Osteoarthritis happens when protective tissue at the end of a bone wears down.

This type of arthritis is often caused by normal wear and tear that accompanies ageing. In some cases it is brought on by injury.

Symptoms of osteoarthritis in the collarbone include:

  • pain in the area that gets worse very gradually
  • stiffness in the AC joint
  • pain in the AC joint

Treatments include:

  • nonsteroidal anti-inflammatory drugs, such as ibuprofen
  • corticosteroid injections
  • changes to lifestyle, which may involve avoiding activities that irritate the joint
  • surgery (rarely)

Sleeping in certain positions can cause pain in the neck, back, or collarbone. Sleeping on the same side for long periods may be especially problematic.

This pain typically eases during the day. Some may treat it with over-the-counter medications, and prevent it by changing positions during the night. New pillows or mattresses can also help with this type of pain.

This is the term for small fractures developing on the end of the collarbone closest to the shoulder, known as the distal end. The condition is sometimes called weightlifter’s shoulder.

If a person does not allow these fractures to heal, they will grow worse and lead to pain and swelling.

Symptoms of distal clavicular osteolysis include:

  • general aches and pain in the area
  • pain when moving the arm across the body
  • pain when lifting objects above the head

Treatment usually involves resting and avoiding activities that aggravate the symptoms. Other treatments may include:

  • medications for pain and swelling
  • physiotherapy
  • steroid injections
  • surgery
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It is rare for collarbone pain to be caused by cancer.

Cancer is not a common cause of collarbone pain.

If cancer is causing the pain, it may have spread from another part of the body. For example, lymph nodes that have developed cancer tend to cause pain in neighboring areas, such as the collarbone.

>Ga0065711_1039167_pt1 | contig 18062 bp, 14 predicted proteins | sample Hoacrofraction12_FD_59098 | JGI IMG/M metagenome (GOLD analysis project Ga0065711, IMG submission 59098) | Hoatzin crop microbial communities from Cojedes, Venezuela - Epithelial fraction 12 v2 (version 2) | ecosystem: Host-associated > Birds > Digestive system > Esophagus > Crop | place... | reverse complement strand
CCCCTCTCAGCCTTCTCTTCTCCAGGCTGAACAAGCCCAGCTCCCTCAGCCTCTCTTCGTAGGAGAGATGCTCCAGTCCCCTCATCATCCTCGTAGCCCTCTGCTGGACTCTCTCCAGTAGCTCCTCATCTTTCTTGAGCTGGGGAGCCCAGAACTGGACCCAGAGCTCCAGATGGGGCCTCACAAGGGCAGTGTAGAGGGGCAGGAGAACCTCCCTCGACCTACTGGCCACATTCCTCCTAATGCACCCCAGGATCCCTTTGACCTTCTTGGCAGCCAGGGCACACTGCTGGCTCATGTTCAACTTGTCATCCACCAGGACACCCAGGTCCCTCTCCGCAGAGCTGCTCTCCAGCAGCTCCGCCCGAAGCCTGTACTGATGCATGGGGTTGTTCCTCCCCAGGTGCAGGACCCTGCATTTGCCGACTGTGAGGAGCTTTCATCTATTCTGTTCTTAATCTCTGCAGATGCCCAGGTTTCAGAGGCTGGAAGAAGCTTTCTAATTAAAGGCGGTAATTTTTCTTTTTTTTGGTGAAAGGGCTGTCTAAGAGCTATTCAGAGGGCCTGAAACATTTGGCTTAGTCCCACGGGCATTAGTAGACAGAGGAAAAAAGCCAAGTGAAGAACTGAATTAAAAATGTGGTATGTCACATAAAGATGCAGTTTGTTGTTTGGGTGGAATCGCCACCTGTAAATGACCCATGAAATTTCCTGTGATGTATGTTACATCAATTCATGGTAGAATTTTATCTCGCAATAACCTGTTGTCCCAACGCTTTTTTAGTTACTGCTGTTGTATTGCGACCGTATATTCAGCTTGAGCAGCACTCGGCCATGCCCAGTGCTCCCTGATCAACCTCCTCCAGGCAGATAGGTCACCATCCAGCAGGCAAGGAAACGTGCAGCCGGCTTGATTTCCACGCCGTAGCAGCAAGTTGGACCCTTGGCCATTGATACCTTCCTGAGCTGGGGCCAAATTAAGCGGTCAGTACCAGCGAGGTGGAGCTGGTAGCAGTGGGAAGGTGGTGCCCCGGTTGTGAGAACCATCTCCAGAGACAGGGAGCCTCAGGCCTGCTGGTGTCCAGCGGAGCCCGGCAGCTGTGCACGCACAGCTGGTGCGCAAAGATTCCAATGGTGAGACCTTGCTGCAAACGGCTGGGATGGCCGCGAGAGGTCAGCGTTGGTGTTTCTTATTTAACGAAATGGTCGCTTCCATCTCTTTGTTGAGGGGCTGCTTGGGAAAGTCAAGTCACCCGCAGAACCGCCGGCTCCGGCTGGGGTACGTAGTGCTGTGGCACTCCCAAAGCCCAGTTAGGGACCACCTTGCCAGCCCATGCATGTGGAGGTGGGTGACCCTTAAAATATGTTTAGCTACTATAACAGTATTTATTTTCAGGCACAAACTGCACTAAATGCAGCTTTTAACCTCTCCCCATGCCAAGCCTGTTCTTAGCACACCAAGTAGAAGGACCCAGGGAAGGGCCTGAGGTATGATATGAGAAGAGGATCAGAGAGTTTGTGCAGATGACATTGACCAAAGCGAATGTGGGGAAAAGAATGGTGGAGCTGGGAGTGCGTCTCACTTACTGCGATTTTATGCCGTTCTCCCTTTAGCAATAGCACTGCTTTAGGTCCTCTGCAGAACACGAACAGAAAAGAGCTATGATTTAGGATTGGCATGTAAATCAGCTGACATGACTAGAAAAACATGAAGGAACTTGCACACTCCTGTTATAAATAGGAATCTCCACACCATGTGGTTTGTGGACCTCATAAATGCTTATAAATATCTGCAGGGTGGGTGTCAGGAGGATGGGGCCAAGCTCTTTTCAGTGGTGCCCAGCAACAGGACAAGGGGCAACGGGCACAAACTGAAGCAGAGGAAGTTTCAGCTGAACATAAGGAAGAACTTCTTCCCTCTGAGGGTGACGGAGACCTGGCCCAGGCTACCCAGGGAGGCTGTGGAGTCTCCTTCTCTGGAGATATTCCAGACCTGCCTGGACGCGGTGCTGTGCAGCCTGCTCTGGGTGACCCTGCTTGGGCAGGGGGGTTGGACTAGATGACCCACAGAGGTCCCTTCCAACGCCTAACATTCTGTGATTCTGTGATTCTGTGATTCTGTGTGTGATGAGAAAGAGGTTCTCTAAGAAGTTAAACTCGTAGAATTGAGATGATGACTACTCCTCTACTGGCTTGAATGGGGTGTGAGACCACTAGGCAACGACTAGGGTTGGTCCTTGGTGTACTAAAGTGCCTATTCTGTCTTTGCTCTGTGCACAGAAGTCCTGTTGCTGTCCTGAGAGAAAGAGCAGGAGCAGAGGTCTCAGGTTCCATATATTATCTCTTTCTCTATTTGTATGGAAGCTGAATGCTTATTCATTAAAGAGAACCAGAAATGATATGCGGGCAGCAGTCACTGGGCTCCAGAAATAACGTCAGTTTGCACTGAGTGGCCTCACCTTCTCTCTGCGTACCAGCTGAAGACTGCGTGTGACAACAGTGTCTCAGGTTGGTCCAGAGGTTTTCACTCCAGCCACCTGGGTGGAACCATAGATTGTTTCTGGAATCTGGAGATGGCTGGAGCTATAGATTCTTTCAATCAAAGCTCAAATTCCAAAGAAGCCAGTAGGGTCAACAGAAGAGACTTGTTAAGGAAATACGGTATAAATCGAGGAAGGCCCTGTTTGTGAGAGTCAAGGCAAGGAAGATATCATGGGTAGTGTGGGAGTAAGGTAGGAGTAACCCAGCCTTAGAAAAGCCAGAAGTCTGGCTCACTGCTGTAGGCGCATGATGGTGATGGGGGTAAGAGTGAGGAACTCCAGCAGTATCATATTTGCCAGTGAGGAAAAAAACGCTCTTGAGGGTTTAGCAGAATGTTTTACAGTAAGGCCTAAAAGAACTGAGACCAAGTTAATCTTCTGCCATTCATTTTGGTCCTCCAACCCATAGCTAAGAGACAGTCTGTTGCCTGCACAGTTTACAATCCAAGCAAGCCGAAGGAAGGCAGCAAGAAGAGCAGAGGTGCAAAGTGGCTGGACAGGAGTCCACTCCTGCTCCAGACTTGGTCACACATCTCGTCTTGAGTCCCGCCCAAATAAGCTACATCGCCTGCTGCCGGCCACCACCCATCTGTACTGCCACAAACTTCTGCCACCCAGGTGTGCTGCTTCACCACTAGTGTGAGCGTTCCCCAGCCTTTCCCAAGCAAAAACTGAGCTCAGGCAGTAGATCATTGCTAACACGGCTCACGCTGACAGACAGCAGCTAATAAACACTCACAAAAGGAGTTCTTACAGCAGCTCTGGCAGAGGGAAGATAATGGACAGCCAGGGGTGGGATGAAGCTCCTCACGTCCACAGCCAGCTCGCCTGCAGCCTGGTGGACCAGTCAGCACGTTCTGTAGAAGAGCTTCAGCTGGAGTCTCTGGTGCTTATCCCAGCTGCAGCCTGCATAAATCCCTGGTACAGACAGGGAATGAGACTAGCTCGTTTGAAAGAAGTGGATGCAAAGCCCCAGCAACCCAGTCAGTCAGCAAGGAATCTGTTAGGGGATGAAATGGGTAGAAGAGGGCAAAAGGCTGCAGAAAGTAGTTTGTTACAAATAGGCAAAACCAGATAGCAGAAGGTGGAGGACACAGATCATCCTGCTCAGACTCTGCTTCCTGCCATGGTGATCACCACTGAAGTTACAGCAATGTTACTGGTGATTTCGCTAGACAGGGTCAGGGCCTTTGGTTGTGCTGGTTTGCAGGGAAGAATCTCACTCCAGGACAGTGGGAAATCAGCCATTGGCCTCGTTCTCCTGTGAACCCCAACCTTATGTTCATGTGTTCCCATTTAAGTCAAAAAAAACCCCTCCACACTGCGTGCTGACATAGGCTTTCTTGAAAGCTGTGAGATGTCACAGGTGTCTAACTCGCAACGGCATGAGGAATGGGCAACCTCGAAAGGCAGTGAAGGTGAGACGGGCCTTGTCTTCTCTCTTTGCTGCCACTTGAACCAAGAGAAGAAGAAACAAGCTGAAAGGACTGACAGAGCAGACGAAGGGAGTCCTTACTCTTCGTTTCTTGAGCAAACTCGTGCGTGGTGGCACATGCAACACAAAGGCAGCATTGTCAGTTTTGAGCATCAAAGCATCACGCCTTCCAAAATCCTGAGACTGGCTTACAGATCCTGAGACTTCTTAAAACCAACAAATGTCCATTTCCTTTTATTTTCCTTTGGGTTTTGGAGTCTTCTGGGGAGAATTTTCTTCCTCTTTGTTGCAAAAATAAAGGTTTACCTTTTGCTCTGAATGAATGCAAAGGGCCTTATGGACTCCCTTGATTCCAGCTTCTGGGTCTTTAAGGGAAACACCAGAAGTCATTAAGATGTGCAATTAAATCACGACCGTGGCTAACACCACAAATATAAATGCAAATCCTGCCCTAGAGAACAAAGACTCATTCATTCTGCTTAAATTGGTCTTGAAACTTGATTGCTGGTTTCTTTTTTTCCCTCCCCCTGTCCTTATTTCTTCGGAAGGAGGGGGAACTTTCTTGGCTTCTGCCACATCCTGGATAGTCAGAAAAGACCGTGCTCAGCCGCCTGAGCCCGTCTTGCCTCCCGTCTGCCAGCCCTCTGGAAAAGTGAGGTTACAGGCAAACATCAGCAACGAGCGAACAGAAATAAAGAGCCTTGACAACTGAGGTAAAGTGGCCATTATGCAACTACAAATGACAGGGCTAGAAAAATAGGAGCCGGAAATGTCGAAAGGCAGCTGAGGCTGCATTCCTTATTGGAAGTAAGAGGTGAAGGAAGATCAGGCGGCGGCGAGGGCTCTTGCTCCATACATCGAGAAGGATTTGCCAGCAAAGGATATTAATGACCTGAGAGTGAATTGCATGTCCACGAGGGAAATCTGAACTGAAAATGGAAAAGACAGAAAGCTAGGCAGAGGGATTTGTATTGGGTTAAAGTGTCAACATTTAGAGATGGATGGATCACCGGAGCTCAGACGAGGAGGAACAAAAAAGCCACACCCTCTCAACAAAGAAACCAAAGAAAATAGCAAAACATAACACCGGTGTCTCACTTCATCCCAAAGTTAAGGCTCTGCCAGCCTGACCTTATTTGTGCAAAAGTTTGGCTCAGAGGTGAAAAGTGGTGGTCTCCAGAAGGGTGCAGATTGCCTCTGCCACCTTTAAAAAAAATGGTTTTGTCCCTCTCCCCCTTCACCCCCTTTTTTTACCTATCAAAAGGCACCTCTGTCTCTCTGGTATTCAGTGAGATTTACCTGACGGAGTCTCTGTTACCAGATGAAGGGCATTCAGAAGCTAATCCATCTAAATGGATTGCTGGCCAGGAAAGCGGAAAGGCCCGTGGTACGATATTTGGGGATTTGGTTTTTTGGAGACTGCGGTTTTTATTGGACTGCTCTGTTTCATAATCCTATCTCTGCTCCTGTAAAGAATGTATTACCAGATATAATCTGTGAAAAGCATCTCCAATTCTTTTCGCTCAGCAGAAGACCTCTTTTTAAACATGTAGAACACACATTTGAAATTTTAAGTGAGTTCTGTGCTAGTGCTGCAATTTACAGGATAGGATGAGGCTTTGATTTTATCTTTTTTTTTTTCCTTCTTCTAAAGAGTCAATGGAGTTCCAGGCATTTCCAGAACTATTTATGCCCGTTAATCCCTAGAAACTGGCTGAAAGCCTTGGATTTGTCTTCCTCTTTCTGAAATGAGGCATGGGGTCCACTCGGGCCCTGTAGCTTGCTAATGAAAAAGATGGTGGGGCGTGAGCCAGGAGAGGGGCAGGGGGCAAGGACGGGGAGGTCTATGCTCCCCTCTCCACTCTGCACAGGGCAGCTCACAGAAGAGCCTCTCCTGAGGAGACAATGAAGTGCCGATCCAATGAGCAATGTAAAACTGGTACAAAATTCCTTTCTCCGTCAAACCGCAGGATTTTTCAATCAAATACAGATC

Neuroblastoma is a type of cancer that often develops in bones and lymph nodes. It can affect young children as well as adults.

Symptoms include:

When cancer spreads to the collarbone, surgery or radiation are common treatments. Recommended methods will depend on how advanced the cancer is when treatment starts.

Osteomyelitis, a bone infection, is not very common.

The following symptoms may indicate osteomyelitis of the collarbone:

  • tenderness
  • swelling
  • nausea
  • fever
  • warmth around the site of infection
  • pus oozing from the skin

Below are common causes of osteomyelitis:

  • bacterial infections, such as sepsis or pneumonia
  • infection that occurs after a fractured collarbone punctures the skin
  • infection that spreads from a wound near the collarbone

Usually, a person with osteomyelitis is hospitalized and receives intravenous antibiotics.

A doctor will likely need to drain pus from the site of the infection and stabilize the bone.

After being released, the person may continue to take antibiotics orally for several weeks or months.

Following an injury to the collarbone, contact emergency services. Upon examination, a doctor will make a diagnosis and recommend treatment. Failing to get appropriate care can delay healing or cause an injury to heal incorrectly.

See a doctor if shoulder pain is unexplained or accompanied by other symptoms.

Most people can expect a full recovery from a broken or fractured collarbone, especially if the injury is treated early.

Other causes of collarbone pain are less common and may not need medical attention.

Consult a doctor if the cause of collarbone pain is unclear.